Mike:

I think it really comes out of that. You’ve given yourself time to contemplate things that others haven’t. You’ve really figured out how you want to live your life. In my mind, spirituality or religion is all about how to live.

Euvie:

I wanted to ask you about your approach for self-knowledge. How do you investigate yourself and your beliefs and identity? Do you have any specific practices? Do they change with time?

Derek:

Lots and lots and lots of writing in my journal. I write everything in a text file. I type really fast and free. Some people enjoy longhand, but to me, almost every day, I open up a text file and I just dump out whatever’s on my mind.

Then, I like to skeptically challenge everything I just said as a fact, and so if I said think such and such is a bad idea, then I’ll go back and add a question mark to it.

Is it a bad idea? Why is it a bad idea? What if it’s not a bad idea? What would it look like?

I like to doubt everything I think I hold true. What if it were false? What is the opposite? What are the other possibilities here?

Then there’s always the idea of pushing past the first few possibilities. We often think in terms of two choices. But once we get to two choices, we say, “Now I have to decide between these two choices.” Never stop at two choices. You can always add more. There’s always the choice to do nothing. Go crazy. There are always more choices.

Then, you could start to look at a spectrum of choices. I put aside time and do this kind of stuff every day. It helps.

I don’t do a lot of stuff that normal people do. I don’t watch videos of any sort. I generally don’t watch things. Almost any moment I’m awake and I’m writing, or talking, or reading. And that’s it.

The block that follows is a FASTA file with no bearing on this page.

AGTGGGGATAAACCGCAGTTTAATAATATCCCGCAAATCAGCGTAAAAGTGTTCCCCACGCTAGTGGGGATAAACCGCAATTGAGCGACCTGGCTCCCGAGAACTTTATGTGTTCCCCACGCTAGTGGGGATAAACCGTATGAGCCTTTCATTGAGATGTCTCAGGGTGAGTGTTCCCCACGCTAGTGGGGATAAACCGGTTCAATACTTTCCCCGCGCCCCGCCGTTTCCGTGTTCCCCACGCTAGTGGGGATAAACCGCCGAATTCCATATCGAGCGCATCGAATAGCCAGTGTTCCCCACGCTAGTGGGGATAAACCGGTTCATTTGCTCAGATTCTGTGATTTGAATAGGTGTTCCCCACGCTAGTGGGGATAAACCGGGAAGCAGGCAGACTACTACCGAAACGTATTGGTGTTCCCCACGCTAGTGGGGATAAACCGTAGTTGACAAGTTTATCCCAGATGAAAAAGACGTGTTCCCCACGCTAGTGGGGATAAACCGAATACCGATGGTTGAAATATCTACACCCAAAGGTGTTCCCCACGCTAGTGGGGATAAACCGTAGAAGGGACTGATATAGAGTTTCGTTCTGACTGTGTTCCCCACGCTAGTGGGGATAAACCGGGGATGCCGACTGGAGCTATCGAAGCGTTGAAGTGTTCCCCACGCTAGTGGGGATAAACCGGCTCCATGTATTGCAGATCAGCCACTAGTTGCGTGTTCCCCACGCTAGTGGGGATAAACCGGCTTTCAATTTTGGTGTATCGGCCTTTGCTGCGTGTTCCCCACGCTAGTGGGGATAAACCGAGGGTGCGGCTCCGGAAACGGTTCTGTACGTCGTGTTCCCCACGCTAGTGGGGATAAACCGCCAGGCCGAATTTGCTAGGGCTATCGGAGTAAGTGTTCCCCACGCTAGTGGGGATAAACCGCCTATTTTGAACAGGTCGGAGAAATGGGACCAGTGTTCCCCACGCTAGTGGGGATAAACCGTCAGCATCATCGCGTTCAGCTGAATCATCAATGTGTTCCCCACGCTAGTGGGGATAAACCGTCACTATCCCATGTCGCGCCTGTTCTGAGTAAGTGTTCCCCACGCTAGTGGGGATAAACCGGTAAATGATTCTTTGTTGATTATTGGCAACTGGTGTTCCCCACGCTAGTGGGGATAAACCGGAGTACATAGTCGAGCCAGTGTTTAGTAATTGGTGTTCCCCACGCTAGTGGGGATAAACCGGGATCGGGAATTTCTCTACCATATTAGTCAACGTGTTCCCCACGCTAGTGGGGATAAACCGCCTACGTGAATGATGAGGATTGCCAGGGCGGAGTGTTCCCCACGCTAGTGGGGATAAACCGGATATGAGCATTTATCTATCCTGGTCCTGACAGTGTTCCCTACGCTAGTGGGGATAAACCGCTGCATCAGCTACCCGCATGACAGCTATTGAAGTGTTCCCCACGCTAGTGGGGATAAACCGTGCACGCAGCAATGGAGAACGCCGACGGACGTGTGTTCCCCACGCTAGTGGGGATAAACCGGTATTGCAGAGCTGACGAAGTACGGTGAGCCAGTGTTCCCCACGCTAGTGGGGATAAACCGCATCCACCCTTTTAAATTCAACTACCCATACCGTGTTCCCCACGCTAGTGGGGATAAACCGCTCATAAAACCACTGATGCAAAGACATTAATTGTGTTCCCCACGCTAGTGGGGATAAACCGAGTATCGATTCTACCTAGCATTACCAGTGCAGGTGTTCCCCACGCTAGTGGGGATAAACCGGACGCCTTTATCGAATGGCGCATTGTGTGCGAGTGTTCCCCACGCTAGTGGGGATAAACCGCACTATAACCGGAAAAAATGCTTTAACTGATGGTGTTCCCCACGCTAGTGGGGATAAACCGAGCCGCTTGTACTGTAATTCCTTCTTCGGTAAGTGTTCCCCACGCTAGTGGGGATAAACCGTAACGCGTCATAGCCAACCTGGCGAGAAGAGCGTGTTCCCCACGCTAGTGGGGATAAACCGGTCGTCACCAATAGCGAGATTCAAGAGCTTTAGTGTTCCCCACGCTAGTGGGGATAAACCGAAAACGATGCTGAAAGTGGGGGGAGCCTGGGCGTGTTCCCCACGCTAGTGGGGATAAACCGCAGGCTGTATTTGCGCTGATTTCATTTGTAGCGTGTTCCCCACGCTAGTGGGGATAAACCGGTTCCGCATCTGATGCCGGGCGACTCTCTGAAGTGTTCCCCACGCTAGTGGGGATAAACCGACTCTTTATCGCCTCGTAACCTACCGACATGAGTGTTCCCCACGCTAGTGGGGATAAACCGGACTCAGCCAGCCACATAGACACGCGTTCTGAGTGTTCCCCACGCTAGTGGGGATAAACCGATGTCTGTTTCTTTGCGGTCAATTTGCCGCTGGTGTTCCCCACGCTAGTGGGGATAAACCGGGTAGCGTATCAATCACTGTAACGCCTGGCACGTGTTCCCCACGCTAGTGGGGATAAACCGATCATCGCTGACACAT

I don’t hang out. I don’t sit on couches [laughter]. That kind of stuff.

If it seems like I’m weird in the stuff that I do, it’s what I do during the time that normal people would spend watching things. I spend that time writing.

Mike:

How have your ideas about minimalism and your philosophies for living changed since you’ve had your child?

Derek:

See the Lego back there on the table?

Up until he was about two years old, I held my minimalist philosophy and applied to parenting. He had no toys. We would go outside and play with sticks or rocks. We were living in New Zealand, and I went to a cafe in Masterton that had a huge box of toys.

He saw this box of toys and he just sat there and played with everything for three hours. I didn’t interrupt him. I sat there for three hours, ordering a second and a third cup of tea and watched him play. I thought, “Oh my God, he’s in heaven.”

Then I realized, “OK. I made a mistake. He needs toys. This is clear.” So that night I went onto eBay and found somebody in Wellington, where I was living, that was giving away three or four huge boxes filled with toys for $10.

I presented him with four giant bins of toys, and for the next five years until we moved to Oxford, he played with that giant box of toys every single day. Never got tired of it. It was a good lesson.

In the beginning, you asked me about “hell yeah or no.” That’s a certain tool for a certain situation. Minimalism is a certain tool for a certain kind of desire for a certain kind of situation. It’s not the answer to everything.

Question all of these -isms. They’re tools. We don’t need to think that just because something is true for us now, that it is true for everything. It’s just a tool for now.